Hey all! If you live in a small or medium sized town and have always thought the asphalt and concrete slabs of your streets wouldn’t be so bad if they just had a coat of paint, Bloomberg Philanthropies is making it possible to take your art to the streets.
Their Asphalt Art initiative is open to applications from communities with populations of 30,000-500,000 people. Deadline is December 12, 2019
The initiative will fund “visual interventions on roadways (intersections and crosswalks), pedestrian spaces (plazas and sidewalks), and vertical infrastructure (utility boxes, traffic barriers and underpasses).”
There is a CityLab piece on the project with gorgeous examples of what other cities around the world have done. Bloomberg Philanthropies also offers a free guide and promises to include project planning information like model contracts, permits and insurance. If you don’t intend to apply for a grant, but are contemplating a project along these lines, these resources could be valuable.
A type of project along these lines that has been very popular lately is painting crosswalks with the goal of making pedestrians safer in the theory drivers will tend to slow down when driving across/near an image that doesn’t conform to familiar road markings. If that is an appealing notion, you should be aware that the Federal Highway Administration frowns on crosswalk art and actively requests cities remove them.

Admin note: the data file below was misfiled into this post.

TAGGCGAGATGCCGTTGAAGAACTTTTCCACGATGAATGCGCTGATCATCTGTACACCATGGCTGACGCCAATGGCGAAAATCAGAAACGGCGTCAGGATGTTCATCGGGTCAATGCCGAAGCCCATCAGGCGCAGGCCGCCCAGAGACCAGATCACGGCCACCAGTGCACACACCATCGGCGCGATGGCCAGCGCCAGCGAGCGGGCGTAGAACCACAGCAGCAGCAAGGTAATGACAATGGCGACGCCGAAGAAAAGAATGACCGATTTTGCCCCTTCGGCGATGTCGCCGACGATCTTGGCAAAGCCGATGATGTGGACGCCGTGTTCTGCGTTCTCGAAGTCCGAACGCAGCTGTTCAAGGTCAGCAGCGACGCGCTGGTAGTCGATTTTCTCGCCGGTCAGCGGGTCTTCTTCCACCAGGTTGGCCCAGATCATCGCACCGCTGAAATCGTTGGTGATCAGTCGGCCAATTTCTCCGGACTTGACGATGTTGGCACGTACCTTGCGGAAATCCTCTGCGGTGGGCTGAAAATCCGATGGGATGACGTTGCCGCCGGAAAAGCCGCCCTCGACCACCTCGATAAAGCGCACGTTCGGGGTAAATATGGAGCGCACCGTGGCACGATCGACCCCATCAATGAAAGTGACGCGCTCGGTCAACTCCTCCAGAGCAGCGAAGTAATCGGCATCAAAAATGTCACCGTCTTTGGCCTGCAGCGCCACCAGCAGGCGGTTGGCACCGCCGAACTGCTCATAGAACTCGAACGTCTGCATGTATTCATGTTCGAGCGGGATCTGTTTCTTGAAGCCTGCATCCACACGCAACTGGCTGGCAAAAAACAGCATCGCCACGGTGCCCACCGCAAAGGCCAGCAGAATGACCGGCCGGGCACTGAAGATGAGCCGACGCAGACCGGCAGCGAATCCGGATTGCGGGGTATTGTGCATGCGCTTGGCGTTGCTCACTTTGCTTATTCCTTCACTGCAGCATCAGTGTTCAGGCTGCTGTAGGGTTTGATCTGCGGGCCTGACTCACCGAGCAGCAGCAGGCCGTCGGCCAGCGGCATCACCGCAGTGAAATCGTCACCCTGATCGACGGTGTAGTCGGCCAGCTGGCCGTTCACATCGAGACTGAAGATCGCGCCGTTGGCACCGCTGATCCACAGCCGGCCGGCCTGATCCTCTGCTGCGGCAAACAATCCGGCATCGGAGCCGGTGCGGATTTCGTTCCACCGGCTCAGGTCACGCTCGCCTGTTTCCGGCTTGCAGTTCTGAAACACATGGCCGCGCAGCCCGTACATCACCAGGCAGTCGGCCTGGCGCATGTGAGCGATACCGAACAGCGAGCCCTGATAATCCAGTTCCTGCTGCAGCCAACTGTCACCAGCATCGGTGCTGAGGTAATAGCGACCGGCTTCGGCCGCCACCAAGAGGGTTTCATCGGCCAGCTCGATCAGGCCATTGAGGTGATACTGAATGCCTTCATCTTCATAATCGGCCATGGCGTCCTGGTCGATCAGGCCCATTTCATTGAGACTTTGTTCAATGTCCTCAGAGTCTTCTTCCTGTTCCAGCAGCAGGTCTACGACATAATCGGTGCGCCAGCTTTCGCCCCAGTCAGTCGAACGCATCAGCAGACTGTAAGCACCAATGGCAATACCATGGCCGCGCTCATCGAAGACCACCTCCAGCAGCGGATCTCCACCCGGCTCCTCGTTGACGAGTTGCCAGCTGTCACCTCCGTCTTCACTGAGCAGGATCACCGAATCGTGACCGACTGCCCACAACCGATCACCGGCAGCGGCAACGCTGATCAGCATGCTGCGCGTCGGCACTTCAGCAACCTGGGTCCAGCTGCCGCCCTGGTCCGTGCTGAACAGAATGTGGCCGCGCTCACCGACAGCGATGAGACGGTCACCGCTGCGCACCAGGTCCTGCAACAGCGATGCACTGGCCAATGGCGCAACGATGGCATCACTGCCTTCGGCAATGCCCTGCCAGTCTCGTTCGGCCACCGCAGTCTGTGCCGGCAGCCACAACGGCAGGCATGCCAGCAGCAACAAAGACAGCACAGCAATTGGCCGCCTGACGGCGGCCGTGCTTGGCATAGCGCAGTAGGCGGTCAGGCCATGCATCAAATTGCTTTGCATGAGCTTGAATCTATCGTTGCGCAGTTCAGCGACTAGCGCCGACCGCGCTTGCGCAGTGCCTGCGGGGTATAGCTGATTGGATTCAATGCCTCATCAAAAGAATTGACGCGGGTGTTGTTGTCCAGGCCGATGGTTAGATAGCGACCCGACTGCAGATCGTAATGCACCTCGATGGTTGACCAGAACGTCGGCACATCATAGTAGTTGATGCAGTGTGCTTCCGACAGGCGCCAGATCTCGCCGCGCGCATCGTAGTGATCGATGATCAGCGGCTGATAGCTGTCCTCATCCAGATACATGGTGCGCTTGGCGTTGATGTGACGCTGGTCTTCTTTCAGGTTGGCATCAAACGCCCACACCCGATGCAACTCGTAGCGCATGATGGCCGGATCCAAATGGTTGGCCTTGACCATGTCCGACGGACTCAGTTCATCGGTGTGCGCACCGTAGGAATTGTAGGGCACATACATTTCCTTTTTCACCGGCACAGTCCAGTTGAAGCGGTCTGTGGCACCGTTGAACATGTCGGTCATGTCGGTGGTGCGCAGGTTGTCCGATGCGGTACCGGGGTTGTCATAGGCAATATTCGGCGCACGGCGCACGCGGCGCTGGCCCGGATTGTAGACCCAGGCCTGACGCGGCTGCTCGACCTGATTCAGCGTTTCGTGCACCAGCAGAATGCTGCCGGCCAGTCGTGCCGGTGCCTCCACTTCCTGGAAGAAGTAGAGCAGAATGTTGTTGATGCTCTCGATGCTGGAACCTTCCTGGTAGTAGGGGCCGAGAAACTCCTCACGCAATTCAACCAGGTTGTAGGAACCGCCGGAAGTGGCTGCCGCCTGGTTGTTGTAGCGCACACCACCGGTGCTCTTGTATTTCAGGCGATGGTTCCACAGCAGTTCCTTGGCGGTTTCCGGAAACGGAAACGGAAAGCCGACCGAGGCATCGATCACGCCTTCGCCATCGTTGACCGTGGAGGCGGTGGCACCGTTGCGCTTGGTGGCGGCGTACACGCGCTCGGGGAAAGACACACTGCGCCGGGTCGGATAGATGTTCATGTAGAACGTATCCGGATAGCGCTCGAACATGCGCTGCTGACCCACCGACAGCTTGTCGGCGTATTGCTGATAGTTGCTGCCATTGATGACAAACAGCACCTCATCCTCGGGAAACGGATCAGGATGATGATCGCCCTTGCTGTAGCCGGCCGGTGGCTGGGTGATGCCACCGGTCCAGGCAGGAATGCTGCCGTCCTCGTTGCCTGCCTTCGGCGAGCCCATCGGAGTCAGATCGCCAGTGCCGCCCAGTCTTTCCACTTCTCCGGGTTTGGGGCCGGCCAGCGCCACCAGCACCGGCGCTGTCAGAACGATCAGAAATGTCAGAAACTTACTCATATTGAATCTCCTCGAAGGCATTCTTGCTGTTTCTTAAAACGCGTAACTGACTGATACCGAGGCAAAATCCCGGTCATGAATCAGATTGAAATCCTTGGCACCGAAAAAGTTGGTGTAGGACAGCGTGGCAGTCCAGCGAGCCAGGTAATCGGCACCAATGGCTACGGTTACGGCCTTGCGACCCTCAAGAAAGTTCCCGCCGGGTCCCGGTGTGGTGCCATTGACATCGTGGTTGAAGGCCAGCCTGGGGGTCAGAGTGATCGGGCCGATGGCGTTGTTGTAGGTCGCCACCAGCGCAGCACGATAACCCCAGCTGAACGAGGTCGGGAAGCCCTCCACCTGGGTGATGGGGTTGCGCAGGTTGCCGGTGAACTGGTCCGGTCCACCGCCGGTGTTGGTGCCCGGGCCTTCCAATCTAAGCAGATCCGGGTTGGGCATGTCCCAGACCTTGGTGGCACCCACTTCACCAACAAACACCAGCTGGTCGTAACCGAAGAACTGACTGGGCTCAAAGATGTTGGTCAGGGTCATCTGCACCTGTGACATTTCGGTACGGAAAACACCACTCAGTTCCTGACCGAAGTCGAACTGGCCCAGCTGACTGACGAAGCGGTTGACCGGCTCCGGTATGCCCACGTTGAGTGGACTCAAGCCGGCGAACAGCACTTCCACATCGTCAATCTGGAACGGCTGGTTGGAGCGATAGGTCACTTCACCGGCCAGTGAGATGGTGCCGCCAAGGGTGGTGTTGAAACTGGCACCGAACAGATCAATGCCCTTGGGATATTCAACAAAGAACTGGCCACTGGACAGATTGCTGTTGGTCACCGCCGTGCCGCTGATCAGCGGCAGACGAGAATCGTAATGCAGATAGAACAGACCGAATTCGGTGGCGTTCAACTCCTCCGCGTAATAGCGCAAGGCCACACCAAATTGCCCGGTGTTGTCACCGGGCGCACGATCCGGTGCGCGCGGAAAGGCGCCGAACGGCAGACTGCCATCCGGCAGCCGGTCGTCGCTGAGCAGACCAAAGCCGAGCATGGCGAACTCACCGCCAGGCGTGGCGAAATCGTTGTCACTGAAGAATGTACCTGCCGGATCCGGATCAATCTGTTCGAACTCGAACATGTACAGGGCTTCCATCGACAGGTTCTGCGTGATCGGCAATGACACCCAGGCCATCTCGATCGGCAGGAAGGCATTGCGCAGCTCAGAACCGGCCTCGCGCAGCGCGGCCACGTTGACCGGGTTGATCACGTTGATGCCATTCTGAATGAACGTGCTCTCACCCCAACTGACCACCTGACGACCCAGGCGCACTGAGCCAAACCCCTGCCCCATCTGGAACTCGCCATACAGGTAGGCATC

The Kentucky removal particularly peeved Lydon, who said that piece of street art saved lives.
“That was at an intersection with almost 10 crashes a year,” he said. “After it went in, it went down to zero. But the state DOT there too them to get rid of it because of the letter from [the federal authorities].”
And locals living near new street art in Rochester, New York told local radio station WXXI that the rainbow designs there calmed traffic on streets that were less than pedestrian friendly.
But the Highway Administration doesn’t see it that way, ruling in its report that “crosswalk art is actually contrary to the goal of increased safety and most likely could be a contributing factor to a false sense of security for both motorists and pedestrians.”
There are still a lot of other type of projects one could undertake. There are a number of pictures of pedestrian plazas and parking lots in the articles, but I think vertical structures like utility boxes, traffic barriers and underpasses are particularly ripe for development. I passed this information on to some people I know who were eyeing a train underpass I frequently walk under. I think more people would feel safer walking through there if there was more light and color.